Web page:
Online and face-to-face programmes to suit your CPD needs, apply now for September 2018
Page URL: https://www.bionews.org.uk/page_92833

'Bone-fide' link to low sperm count?

21 February 2011
Appeared in BioNews 596

A bone cell hormone can regulate male fertility hormone testosterone, a study on mice has found. Male mice engineered to produce little osteocalcin, a hormone released by bone cells called osteoblasts, had smaller litters and testes than unmodified mice. US researcher Dr Gerard Karsenty and colleagues are investigating whether this hormone could treat men with infertility problems because many hormones have similar effects in mice and humans.

The researchers found male mouse testes cells grown in the presence of osteoblasts produced three times more testosterone than cells grown with fat or muscle cells. Osteocalcin was directly responsible for the increase in testosterone because growing testes cells in the presence of this hormone or injecting mice with it led to increased testosterone levels.

However, the scientists were surprised to discover osteoblasts grown alongside tissue from mice ovaries did not increase the levels of female fertility hormones oestrogen and progesterone. 'We were flabbergasted', Dr Karsenty from New York's Columbia University told New Scientist magazine. 'Don't ask me why it only affects males because I don't know'.

The study was published in Cell.

SOURCES & REFERENCES
Endocrine Regulation of Energy Metabolism by the Skeleton
Cell |  17 February 2011
Low sperm count? Your bones might be to blame
New Scientist |  17 February 2011
Of femurs and fertility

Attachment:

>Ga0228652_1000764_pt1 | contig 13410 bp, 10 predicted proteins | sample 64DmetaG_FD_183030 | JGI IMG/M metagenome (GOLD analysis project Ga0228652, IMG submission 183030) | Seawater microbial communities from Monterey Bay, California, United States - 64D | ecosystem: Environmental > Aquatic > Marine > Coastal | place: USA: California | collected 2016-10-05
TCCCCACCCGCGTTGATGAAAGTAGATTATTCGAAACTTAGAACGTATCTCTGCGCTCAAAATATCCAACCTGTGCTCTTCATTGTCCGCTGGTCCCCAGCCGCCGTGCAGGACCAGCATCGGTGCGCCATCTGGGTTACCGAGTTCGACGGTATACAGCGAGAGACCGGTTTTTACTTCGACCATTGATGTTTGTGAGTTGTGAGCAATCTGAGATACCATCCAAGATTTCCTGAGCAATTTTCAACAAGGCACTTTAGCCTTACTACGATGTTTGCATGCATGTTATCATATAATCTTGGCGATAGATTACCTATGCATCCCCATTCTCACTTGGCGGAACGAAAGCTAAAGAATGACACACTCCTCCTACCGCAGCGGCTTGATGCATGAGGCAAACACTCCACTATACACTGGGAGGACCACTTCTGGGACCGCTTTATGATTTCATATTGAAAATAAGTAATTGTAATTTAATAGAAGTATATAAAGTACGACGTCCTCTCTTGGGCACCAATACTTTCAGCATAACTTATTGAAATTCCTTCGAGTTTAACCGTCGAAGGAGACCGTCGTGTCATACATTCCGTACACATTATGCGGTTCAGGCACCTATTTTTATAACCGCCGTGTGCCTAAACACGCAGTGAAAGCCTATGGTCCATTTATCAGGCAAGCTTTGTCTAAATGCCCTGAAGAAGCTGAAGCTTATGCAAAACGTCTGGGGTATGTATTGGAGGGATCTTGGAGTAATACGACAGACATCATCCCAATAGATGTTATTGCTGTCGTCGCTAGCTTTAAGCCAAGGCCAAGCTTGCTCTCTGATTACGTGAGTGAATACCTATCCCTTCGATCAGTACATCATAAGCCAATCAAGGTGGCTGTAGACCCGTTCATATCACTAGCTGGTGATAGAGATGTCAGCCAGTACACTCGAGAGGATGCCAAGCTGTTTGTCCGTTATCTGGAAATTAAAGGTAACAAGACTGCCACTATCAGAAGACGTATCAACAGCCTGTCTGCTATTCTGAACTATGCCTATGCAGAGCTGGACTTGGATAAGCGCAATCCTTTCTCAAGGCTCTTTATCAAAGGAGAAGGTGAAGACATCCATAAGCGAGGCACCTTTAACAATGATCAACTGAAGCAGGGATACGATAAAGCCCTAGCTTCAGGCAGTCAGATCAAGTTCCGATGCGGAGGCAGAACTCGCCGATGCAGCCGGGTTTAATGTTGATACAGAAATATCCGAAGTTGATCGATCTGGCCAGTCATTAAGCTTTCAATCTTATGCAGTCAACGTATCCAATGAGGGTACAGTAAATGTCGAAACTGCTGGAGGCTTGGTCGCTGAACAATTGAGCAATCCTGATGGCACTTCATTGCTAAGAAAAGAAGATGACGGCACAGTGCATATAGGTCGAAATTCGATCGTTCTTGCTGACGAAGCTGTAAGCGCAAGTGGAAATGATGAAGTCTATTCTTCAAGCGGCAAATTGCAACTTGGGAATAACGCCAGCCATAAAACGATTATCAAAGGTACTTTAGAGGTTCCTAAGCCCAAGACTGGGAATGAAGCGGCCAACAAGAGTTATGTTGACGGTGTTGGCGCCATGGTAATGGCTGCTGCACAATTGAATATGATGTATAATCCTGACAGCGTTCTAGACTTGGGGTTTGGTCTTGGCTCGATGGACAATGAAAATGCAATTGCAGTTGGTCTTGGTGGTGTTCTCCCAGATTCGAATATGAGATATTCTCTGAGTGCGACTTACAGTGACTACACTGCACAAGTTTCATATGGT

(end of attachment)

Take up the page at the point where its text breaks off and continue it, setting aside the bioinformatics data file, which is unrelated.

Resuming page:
Nature |  21 February 2011
RELATED ARTICLES FROM THE BIONEWS ARCHIVE
7 November 2011 - by Julianna Photopoulos 
A PhD student at the University of Twente in the Netherlands has developed an at-home fertility test for men which counts sperm and measures their motility...
25 July 2011 - by Dr Kimberley Bryon-Dodd 
A team of international scientists has found a common genetic variant which may explain why some men with normal sperm counts and good quality sperm are affected by infertility....
4 October 2010 - by Owen Clark 
A study has shown that mutations in the NR5A1 gene may be responsible for many unexplained cases of male infertility....
20 September 2010 - by Dr Charlotte Maden 
Scientists claim to have developed a new technique for sperm preservation, which allows more functioning sperm to be recovered. The Chilean and German team reportedly used vitrification, which is currently used for cryopreserving ('freezing') eggs and embryos, to successfully preserve sperm...
13 September 2010 - by Antony Blackburn-Starza 
Two men in the UK have been prosecuted for allegedly offering sperm for sale over the internet, according to BBC News. Ricky Gage, 49, and Nigel Woodforth, 42, both from Reading, are facing two charges brought under the Human Fertilisation and Embryology Act 1990 for operating a website known as Fertility 1st without a licence...
10 May 2010 - by Professor Allan Pacey 
Nearly 10 years ago, Professor Niels Skakkebæk from the Copenhagen University Hospital, published details of a new syndrome to account for the apparent increase in problems related to the male reproductive system that had been documented in many countries...
12 April 2010 - by Sarah Pritchard 
The UK's first stand-alone clinic focused on recruiting new sperm donors, has announced its opening. The London Sperm Bank (LSB) - licensed by fertility watchdog, the Human Fertilisation and Embryology Authority (HFEA) - will incorporate two existing sperm banks, the Louis Hughes Sperm Bank, and the London Women's Clinic's (LWC's) own bank...
6 April 2010 - by Dr Sophie Pryor 
Consuming large volumes of soft drinks may lower mens' sperm count, suggest the results of a new Danish study....
HAVE YOUR SAY
Log in to add a Comment.

By posting a comment you agree to abide by the BioNews terms and conditions


Syndicate this story - click here to enquire about using this story.